Patients with Crohn’s fistula may benefit from therapy with autologous adipose-derived stem cells (ASCs), according to the results of a phase 2 clinical trial conducted by five medical institutions in collaboration with Anterogen Co., Ltd., in Korea. No adverse effects and a benefit in nearly all patients a year after treatment indicates treatment was a success.
“It strongly demonstrated [mesenchymal stem cells (MSCs)] derived from ASCs are a safe and useful therapeutic tool for the treatment of Crohn’s fistula,” said principal investigator Dr. Chang Sik Yu, in a news release from the publishing journal. The article, “Long-Term Results of Adipose-Derived Stem Cell Therapy for the Treatment of Crohn’s Fistula,” was published in Stem Cells Translational Medicine.
The current study was a follow-up to the phase 2 clinical trial that injected self-donor fat-derived ASCs into 43 patients who had Crohn’s fistula, or abnormal connections between the intestines and other organs or skin that can eventually lead to life-threatening infections and abscesses. These fistulas are the result of inflammation in Crohn’s disease that extends completely through the gastrointestinal wall. Since fistulas are caused by inflammation, the team believed MSCs, which are notoriously anti-inflammatory, could help initiate healing.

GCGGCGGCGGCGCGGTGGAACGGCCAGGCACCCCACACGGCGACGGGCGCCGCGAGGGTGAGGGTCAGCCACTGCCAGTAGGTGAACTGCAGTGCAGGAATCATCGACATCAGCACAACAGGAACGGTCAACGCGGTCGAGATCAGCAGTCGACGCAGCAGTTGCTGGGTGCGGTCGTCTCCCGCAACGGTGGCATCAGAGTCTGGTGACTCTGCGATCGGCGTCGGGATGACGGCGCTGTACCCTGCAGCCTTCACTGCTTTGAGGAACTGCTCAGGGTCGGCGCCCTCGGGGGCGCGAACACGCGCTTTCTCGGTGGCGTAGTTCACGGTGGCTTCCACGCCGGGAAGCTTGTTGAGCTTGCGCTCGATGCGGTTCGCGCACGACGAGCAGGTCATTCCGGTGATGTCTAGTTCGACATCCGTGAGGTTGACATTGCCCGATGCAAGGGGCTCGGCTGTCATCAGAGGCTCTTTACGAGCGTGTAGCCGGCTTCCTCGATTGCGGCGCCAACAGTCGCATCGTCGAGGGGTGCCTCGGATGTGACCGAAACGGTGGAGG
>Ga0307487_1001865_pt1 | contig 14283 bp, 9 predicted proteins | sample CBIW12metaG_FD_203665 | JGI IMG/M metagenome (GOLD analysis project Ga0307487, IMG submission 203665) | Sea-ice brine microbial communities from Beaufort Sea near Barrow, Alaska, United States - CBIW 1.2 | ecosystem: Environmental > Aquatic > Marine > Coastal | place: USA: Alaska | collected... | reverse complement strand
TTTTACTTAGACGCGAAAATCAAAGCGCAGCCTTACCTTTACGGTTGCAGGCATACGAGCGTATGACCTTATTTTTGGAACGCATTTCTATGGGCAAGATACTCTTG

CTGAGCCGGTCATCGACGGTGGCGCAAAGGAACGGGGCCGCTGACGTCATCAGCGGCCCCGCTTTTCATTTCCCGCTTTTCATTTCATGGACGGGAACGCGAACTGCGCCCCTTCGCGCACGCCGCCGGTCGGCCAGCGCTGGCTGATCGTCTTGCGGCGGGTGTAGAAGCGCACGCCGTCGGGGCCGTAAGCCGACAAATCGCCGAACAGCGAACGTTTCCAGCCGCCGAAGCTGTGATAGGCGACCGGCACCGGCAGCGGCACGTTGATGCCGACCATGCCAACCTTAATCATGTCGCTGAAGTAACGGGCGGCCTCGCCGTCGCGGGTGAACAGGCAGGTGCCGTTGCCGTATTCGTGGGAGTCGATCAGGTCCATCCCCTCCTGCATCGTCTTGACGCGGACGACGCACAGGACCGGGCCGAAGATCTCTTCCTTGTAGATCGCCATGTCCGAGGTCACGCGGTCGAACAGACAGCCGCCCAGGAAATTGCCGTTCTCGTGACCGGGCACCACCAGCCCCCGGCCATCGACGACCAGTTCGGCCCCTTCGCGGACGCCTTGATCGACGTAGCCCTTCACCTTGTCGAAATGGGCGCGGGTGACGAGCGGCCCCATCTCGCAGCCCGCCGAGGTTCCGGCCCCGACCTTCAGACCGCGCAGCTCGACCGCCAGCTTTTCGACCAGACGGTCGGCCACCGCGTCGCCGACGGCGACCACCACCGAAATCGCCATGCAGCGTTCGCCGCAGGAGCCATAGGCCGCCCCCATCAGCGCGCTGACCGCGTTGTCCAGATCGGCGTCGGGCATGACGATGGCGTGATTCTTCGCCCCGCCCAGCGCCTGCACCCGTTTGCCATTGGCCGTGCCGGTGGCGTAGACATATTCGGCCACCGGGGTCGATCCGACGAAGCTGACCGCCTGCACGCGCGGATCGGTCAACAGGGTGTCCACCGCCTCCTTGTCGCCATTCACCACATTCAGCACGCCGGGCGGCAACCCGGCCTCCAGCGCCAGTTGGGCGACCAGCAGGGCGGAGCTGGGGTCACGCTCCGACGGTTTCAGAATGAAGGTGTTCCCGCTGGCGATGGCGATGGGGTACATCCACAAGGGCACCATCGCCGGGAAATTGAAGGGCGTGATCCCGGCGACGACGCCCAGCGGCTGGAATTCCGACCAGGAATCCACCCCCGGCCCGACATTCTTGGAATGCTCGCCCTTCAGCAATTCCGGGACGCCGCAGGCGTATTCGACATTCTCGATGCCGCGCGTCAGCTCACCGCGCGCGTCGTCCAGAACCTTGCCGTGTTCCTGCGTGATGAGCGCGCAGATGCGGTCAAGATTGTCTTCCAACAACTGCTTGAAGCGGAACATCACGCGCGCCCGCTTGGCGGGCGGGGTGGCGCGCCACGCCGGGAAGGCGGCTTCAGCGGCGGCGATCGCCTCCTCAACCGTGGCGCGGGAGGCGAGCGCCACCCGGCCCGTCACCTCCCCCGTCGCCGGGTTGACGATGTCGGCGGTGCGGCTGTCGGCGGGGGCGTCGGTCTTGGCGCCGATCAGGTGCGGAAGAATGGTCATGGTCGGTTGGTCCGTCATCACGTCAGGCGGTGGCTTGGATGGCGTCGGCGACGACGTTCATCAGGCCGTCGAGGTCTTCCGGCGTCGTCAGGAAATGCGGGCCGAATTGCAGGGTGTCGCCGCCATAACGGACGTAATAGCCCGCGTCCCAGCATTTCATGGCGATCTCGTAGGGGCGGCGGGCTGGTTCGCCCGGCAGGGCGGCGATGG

Patients underwent an ASC collection procedure, and scientists grew the ASCs into MSCs. Doctors then injected MSCs back into the patients and followed the patients for one year. In 82% of patients, fistulas were completely healed after eight weeks of the last treatment. The team followed 41 these patients for another year and found that 75% had a sustained response.
“Our long-term follow-up found that one or two doses of autologous ASC therapy achieved complete closure of the fistulas in 75% of the patients at 24 months, and sustainable safety and efficacy of initial response in 83%,” said Dr. Yu. “No adverse events related to ASC administration were observed. Furthermore, complete closure after initial treatment was well sustained.”
This is great news for patients with Crohn’s fistula, who are currently treated with unsatisfactory therapies associated with recurrence and adverse events. “Crohn’s fistula is one of the most distressing diseases as it decreases patient’s quality of life and frequently recurs,” explained Dr. Yu. “It has been reported to occur in up to 38% of Crohn’s patients and over the course of the disease, 10 to 18% of them must undergo a proctectomy, which is a surgical procedure to remove the rectum.” Hopefully, the results of this phase 2 clinical trial will bring another treatment option to Crohn’s fistula patients.
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